Power restored after NYC transformer fire causes blackout in part of Manhattan, officials say
Electricity was restored to thousands of customers in New York City on Saturday evening after an outage that knocked out traffic lights, stalled elevators and limited subway service.
Just before midnight, Con Edison CEO John McAvoy said in a news conference that all 73,000 customers affected by the outage in Midtown Manhattan and the Upper West Side had power restored. At its peak, the outage affected an area from 71st Street south to 42nd Street and east from the West Side Highway to Fifth Avenue.
New York Gov. Andrew Cuomo added that although service was restored some traffic lights remained out and New Yorkers should stay indoors for their safety.
“We would not encourage New Yorkers to go out if you don’t have to go out,” he added, calling the situation potential “pandemonium.”
“This could have been much worse,” he said, commending first responders and New Yorkers. “When things are at their worst New Yorkers are at their best.”
Looking north on 6th Avenue at approximately 9:50 p.m. (Fox News Channel)
“While fortunately, no injuries occurred as a result of this incident, the fact that it happened at all is unacceptable,” Cuomo said in a statement earlier. “I am directing the Department of Public Service to investigate and identify the exact cause of the outages to help prevent an incident of this magnitude from happening again. Until the recovery is complete, we will continue to take all necessary actions to ensure the safety and security of New Yorkers.”
“The system has to be better than that. Period,” he said.
The state-run Metropolitan Transportation Authority (MTA) tweeted Saturday evening that signals on the A, B, C, D, E, F, and M subway lines were affected and four stations were temporarily closed to the public due to lack of power: 59th St.-Columbus Circle, 47-50th Sts.-Rockefeller Ctr., 34th St.-Hudson Yards, and Fifth Ave./53rd St. It was not immediately clear when full service would be restored.
“Our entire system is affected by the Con Edison outage,” the agency tweeted shortly after 9 p.m. “In Manhattan, the bus is your best bet.”
New York City Council Speaker Corey Johnson tweeted that Con Edison had reported a “major disturbance” at a substation on West 49th Street. The New York City Fire Department said the fire started at West 64th Street and West End Avenue but did not say if that was the source of the outage.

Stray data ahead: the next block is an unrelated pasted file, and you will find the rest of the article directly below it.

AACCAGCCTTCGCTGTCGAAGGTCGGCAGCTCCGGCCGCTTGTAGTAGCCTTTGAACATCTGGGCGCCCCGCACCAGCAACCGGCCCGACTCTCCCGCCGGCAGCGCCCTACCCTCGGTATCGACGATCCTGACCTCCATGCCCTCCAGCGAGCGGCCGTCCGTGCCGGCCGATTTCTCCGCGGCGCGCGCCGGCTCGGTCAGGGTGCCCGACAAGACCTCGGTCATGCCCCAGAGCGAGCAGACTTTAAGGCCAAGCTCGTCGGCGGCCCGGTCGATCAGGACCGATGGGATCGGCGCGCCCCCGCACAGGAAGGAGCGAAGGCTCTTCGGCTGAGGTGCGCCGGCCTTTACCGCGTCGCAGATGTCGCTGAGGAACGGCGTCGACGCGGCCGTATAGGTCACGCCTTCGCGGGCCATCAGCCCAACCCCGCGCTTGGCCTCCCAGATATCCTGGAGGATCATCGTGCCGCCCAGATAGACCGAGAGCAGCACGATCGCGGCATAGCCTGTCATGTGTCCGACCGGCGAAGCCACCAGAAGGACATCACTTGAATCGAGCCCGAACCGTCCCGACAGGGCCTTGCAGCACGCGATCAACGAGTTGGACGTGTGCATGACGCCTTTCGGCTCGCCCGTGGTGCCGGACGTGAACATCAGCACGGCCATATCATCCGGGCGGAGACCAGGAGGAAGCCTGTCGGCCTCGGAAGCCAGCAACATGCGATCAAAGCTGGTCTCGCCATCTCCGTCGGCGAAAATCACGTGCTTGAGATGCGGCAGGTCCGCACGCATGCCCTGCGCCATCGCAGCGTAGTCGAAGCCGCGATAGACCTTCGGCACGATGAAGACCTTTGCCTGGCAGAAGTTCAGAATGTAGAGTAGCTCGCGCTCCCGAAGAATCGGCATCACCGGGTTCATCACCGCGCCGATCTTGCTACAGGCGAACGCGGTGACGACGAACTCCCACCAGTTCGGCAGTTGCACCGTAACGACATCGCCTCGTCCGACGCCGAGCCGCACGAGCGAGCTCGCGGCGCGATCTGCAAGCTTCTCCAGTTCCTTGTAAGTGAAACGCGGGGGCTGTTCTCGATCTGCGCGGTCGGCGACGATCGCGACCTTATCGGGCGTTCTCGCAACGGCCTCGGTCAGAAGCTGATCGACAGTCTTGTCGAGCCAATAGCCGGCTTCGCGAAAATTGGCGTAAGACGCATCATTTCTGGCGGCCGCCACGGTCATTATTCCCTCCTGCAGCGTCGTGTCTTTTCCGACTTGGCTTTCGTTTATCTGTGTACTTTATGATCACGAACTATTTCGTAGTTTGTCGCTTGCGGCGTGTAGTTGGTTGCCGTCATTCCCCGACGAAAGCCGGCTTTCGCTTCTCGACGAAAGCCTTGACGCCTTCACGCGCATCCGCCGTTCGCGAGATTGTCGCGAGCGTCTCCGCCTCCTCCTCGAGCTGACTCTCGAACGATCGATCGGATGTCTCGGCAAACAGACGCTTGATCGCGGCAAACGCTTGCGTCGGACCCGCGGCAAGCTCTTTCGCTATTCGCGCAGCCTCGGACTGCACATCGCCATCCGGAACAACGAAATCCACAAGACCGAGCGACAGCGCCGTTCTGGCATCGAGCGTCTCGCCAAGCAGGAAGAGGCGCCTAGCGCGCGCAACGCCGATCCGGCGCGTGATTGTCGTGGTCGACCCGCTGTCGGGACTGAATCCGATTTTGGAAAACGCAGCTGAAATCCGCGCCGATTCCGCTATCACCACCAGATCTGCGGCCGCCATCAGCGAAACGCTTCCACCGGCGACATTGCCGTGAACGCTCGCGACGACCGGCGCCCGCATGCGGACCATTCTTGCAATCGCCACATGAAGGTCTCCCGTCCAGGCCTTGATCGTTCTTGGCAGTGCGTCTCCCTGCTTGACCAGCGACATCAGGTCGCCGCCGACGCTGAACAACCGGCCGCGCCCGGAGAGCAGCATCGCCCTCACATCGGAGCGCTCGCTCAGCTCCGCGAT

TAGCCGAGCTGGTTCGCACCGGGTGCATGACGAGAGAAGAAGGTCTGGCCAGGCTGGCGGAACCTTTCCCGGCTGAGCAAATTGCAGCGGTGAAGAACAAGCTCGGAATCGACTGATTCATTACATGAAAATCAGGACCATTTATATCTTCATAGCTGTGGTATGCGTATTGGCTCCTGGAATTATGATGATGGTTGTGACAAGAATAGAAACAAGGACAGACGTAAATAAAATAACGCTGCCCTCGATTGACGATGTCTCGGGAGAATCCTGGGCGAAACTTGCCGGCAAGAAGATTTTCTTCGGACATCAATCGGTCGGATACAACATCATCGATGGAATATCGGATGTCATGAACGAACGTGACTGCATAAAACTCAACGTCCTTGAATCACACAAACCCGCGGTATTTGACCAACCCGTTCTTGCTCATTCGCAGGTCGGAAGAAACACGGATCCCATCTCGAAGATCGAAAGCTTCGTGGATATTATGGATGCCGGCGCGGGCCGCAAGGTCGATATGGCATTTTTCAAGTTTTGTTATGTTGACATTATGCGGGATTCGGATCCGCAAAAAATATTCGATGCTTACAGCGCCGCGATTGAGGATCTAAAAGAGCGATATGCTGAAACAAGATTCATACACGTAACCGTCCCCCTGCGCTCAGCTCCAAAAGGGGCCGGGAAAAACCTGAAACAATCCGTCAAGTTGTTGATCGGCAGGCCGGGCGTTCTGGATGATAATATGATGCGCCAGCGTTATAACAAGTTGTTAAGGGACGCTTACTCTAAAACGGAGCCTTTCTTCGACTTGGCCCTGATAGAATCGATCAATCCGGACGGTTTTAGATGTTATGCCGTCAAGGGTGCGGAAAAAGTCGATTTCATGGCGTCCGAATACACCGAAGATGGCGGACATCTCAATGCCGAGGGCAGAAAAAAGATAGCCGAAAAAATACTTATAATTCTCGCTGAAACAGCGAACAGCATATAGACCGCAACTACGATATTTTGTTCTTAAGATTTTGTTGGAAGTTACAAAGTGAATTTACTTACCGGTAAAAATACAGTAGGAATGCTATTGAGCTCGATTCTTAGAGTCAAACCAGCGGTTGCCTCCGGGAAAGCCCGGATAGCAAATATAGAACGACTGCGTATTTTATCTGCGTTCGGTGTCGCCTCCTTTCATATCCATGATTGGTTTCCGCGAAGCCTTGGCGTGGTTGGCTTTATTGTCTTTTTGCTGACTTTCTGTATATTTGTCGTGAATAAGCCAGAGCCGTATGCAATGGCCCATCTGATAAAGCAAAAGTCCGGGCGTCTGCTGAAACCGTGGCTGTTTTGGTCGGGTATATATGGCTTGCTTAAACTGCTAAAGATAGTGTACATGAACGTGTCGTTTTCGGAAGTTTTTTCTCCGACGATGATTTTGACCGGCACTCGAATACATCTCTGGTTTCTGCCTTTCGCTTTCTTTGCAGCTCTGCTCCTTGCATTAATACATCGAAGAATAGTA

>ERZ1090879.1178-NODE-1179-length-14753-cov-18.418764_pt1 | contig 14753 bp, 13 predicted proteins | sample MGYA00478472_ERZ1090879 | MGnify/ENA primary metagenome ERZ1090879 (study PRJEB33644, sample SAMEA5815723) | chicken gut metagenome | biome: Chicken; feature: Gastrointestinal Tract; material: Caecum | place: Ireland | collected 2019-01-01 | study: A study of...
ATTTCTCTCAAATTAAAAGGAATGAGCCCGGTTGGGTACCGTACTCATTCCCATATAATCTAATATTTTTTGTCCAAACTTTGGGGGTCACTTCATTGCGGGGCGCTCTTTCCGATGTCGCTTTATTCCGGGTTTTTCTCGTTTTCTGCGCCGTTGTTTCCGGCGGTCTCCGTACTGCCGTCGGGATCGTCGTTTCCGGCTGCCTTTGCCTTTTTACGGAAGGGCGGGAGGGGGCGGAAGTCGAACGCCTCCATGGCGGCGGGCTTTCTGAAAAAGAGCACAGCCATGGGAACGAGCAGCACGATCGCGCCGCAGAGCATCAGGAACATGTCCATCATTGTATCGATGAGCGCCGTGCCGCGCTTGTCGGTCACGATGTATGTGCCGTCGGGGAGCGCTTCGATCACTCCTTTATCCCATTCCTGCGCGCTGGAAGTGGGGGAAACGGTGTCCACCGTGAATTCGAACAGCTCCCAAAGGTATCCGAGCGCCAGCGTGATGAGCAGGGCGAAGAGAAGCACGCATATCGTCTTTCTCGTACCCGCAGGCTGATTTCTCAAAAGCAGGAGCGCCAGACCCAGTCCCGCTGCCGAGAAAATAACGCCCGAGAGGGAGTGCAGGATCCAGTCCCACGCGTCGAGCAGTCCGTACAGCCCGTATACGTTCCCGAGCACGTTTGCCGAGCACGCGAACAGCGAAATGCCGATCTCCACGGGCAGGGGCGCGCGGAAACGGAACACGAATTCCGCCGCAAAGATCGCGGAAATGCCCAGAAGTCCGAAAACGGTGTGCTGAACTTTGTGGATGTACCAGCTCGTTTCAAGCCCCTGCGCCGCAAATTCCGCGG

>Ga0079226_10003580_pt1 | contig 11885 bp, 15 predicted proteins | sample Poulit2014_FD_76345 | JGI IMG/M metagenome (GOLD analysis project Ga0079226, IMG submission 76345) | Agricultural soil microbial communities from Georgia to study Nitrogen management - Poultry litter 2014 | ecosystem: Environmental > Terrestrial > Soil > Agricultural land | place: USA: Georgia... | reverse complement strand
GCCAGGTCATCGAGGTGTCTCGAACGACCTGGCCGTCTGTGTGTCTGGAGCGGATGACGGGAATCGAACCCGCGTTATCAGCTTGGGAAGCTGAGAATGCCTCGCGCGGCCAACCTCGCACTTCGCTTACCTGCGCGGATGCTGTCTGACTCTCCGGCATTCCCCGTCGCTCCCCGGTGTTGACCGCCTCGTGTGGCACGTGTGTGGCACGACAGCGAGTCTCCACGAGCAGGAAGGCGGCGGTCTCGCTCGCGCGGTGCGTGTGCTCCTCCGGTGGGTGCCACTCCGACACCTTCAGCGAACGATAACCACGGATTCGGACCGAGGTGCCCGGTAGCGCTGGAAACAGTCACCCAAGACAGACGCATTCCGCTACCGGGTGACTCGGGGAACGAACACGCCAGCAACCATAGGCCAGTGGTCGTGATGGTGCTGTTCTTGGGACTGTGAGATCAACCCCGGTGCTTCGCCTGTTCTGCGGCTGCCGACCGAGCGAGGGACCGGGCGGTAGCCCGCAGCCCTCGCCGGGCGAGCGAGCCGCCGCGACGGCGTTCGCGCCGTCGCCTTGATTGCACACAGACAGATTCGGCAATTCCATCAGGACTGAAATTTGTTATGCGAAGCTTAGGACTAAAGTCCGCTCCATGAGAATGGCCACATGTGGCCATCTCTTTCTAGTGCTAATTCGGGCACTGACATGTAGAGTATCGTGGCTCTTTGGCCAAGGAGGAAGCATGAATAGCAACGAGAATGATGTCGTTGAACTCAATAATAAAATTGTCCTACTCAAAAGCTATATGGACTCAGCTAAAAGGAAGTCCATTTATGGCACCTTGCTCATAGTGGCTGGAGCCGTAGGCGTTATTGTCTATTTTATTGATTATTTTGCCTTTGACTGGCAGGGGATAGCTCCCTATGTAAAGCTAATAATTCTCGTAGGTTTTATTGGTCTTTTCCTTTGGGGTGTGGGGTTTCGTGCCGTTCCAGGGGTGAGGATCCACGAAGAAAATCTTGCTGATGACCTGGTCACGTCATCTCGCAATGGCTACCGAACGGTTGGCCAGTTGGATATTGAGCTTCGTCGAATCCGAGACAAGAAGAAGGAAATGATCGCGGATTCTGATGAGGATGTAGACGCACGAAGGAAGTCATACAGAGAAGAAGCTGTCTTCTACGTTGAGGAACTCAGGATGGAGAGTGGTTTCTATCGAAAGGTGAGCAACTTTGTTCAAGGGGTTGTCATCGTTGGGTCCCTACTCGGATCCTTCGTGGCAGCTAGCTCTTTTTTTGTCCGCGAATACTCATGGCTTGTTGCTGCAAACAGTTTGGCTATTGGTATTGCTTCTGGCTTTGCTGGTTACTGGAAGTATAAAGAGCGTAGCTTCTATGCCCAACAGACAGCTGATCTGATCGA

ConEd spokesman Sidney Alvarez told Fox News that the utility experienced an “equipment failure at one of its substations, but wasn’t sure of the specific location. Cuomo said the outage started at 6:47 p.m.
Straphangers tweeted photos of blacked-out train stations and non-working traffic lights.
Social media was full of reports of ordinary citizens directing traffic at some Midtown intersections. Police officers were directing traffic at other major thoroughfares. The Fire Department of New York said it received reports of people stuck in elevators on the Upper West Side and subway passengers stuck on trains
The temperature was warm, above 80 even as the sun set, but not as steaming as Manhattan can get in July. Con Ed CEO McAvoy said the blackout was not caused by “excessive load,” as could have been the case on a warmer day.
Mayor Bill de Blasio, commenting from a presidential campaign visit to Iowa, initially said the city’s emergency management agency was working with police and fire personnel to respond to affected areas.
In a later statement, De Blasio said police had “confirmed that there’s no foul play. This was a mechanical issue.” A spokesperson for de Blasio tweeted late Saturday that the mayor was returning to New York City.
Ginger Tidwell, a dance teacher and Upper West Side resident, was about to order at the West Side Diner at Broadway and West 69th Street just before 7 p.m.
“When the lights started flickering, and then were out,” she said, “we got up and left, walking up Broadway with all the traffic lights out and businesses dark.”
Once they got to 72nd Street, they found another restaurant open with power.
“It was still sunny and everyone just came out to the street because they lost power and air conditioning; it was super-crowded,” she said. “Everyone was hanging out on the street on a nice night. All you could hear was fire trucks up and down Broadway. All of Broadway was without traffic lights.”
Multiple Broadway shows like “Frozen” were canceled as some theaters lost power, forcing thousands to exit darkened theaters into crowded streets, according to Playbill. Castmembers from “Come From Away” and “Hadestown” put on an impromptu performance outside a venue, according to social media posts.
Emily Totero’s plans to take out-of-town guests to see “Moulin Rouge” were ruined when they arrived to find the theater district without power.
“You could see all the theater lights across the street, all the marquees went out. That’s what we noticed first,” she said.